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Help with a 1:12 flat roof for a Brooklyn rowhouse

Armen Simon | Posted in Energy Efficiency and Durability on

Hello. I wanted to get some opinions on the best roofing options for the flat roof of my 1860’s Brooklyn wood frame row house. As part of  gut reno,  I’m going to rip all of the existing roofing off down to the beams so really all options are open. The architectural plans call for a 1:12 slope and there is also a wood deck tile area so there will be some foot traffic. I am leaning toward the Gaff Liberty Low Slope system as the 3 ply method seems to me to be a more durable option than a single sheet of EPDM rubber. I also want to make sure I have 2″ of exterior insulation on the roof as well. Any opinions on how the smartest wall assembly would be much appreciated. Does plywood sheathing even make sense if there are products like Densdeck out there? Thanks, Armen

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Replies

  1. Expert Member
    Dana Dorsett | | #1

    It takes far more than 2" of exterior insulation to hit IRC code minimum for zone 4A even on a U-factor basis. That isn't enough to even provide dew point control for a code-minimum stackup with some of the insulation under the roof deck.

    It takes 6" of reclaimed (or new) roofing polyiso tomeet code min on a U-factor basis.

    It takes 3" of roofing polyiso plus R28- R30 rock wool snugged up to the underside of the roof deck to get there on an R-value basis.

    The wall sheathing requirements vary depending on the framing design. If there is cross bracing built into the framing it's fine to use less-structural sheathing. The depth of the studs and the type of sheathing make a difference on what makes sense for wall insulation.

    1. Armen Simon | | #2

      Dana thanks. I will have rockwool comfort batt in the ceiling which is how I’ll mostly get to the R49 I need for code compliance. What roof assembly would you reccomend for plywood sheathing on up... ? Thanks

      1. Expert Member
        Dana Dorsett | | #3

        With R49 total at least R15 (and preferably R20) of that total needs to be on the exterior of the roof deck. If at the bare-minimum R15 it is important to have an excellent air barrier on the under side of the rock wool, with a vapor retardency between 0.5 - 3.0 perms, and the top side of the batts has to be in contact with the roof deck. At R20+ above the roof deck the tightness and vapor retardency of the interior side air barrier less critical. Most 2lb roofing polyiso is labeled R5.7/inch, so it takes a minimum of 3" to meet the IRC prescriptive minimums for dew point control on R30 rock wool, but 4" would be a lot safer/better.

        Using reclaimed goods can make that affordable- it's often cheaper than batts. One way to find local foam reclaimers is to run this search every week or so:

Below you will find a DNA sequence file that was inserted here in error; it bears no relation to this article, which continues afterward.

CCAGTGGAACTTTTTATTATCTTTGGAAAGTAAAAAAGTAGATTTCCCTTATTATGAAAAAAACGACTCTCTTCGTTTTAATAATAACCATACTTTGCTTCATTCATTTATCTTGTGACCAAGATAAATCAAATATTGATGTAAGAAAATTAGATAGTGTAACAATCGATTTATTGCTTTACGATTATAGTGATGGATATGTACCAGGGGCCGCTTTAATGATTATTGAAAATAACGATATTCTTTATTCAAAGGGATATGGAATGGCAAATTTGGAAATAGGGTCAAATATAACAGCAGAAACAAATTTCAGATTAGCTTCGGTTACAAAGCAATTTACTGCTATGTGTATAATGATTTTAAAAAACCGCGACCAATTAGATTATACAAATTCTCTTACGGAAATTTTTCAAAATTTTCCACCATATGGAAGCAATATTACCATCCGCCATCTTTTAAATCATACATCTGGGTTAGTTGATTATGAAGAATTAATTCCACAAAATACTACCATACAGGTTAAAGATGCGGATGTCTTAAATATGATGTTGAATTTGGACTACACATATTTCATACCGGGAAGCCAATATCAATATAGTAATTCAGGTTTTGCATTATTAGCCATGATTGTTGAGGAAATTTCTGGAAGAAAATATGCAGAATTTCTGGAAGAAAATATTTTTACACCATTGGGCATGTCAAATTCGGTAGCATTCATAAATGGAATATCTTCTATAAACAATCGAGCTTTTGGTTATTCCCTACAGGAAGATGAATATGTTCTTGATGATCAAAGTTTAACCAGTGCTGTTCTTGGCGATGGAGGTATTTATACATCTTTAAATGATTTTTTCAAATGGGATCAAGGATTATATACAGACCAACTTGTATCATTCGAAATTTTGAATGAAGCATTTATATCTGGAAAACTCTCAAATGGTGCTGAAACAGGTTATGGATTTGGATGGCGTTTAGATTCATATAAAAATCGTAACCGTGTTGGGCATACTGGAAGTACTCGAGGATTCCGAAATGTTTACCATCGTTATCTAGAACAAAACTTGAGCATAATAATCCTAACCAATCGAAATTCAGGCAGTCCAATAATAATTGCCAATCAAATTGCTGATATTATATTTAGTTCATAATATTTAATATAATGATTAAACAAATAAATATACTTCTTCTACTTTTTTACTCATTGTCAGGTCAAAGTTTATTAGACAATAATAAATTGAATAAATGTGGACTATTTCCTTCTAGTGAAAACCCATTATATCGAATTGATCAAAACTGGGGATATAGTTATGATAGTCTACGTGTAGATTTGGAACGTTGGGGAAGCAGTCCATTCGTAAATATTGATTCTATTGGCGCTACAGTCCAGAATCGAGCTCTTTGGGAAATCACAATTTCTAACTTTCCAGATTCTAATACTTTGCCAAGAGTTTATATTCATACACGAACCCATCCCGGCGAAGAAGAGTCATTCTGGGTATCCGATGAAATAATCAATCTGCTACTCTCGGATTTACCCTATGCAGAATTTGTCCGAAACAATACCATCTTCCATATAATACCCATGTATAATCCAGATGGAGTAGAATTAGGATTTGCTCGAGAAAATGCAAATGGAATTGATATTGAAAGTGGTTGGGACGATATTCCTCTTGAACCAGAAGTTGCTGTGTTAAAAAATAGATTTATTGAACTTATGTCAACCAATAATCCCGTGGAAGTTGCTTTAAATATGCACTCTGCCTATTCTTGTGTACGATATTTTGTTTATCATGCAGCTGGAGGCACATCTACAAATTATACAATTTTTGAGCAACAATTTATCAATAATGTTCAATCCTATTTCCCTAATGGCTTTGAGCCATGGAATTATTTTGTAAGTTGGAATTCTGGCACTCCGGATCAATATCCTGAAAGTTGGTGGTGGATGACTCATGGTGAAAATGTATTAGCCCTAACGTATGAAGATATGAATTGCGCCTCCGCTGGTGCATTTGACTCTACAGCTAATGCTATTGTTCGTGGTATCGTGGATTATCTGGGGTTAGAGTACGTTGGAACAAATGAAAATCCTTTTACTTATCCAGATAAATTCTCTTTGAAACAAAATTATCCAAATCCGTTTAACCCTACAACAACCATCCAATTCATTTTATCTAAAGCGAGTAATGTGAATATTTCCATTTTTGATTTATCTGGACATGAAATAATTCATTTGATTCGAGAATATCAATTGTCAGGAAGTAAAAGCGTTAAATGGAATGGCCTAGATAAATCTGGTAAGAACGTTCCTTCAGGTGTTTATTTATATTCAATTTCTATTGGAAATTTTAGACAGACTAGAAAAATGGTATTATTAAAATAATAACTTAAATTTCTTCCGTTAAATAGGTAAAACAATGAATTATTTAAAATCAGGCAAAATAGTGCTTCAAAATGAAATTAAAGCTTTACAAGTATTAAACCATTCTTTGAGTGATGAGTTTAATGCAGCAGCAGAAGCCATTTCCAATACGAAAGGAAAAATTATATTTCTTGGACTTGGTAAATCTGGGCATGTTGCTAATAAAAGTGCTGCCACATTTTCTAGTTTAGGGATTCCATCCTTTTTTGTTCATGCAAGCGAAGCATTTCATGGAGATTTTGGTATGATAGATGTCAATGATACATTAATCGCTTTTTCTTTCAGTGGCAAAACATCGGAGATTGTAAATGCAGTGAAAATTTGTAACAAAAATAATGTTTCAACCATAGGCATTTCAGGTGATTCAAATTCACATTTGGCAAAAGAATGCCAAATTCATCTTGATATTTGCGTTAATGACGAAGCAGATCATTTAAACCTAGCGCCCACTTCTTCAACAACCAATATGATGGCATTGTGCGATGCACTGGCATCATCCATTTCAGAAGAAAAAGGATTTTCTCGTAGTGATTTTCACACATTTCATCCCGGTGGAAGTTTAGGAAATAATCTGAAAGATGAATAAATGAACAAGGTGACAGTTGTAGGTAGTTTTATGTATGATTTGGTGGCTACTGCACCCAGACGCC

https://longisland.craigslist.org/search/sss?query=rigid+insulation

      2. GBA Editor
        Martin Holladay | | #4

        Armen,
        Dana is right. For more information on this issue, see these two articles:

        "Combining Exterior Rigid Foam With Fluffy Insulation"

        "Insulating Low-Slope Residential Roofs"

  2. Armen Simon | | #5

    Thank you guys. Do any of your recommendations change given that this 16'x43' roof will have a 10x10' Ipe wood deck area? I've attached my roof plan for your review/comment.
    Here's my revised assembly for the R49 roof from bottom up.. please let me know thoughts. Regards, Armen

    60 Mill EPDM membrane - self adhered
    4"-5" XPS (some kind of high compressive strength)
    WRB
    3/4" plywood sheathing, taped seams
    Rockwool R23 Batt Insulation
    ProClima Intello

  3. Expert Member
    Dana Dorsett | | #6

    XPS is one of the least-green insulation materials in common use, due to the HFC blowing agents (extremely powerful greenhouse gases). It also loses performance over time as the HFCs diffuse out. While it's warranteed to be at least 90% of it's labeled R value (R4.5/inch, not the labeled R5/inch), over several decades it's going to slowly drop to about R4.2/inch, the same as EPS of similar density.

    Polyiso is blown with hydrocarbons with very low environmental impact, has a higher R/inch, and uses a less damaging polymer.

    Even at the labeled R5/inch, R23 rock wool + 5" of XPS does not hit the code-min R49, (though it would almost certainly be compliant on a U-factor basis.)

    But 5" of 2lb density roofing polyiso would be labeled R5.7/inch (R28.5 @5") and perform at least to R5.5inch (R27.5) in your stackup, and with R23 rock wool under the roof deck would beat the R49 code minimum.

    You don't need a high compressive strength foam to support a deck- it just needs a design. While 2lb roofing polyiso is nominally "walkable" under a membrane roof, to support a deck would require some sleepers to distribute the weight and eliminate potential high compression zones. Even 3lbs XPS would require designing the deck supports. The timber for the supports is far cheaper than using crazy-high-density foam over the entire deck.

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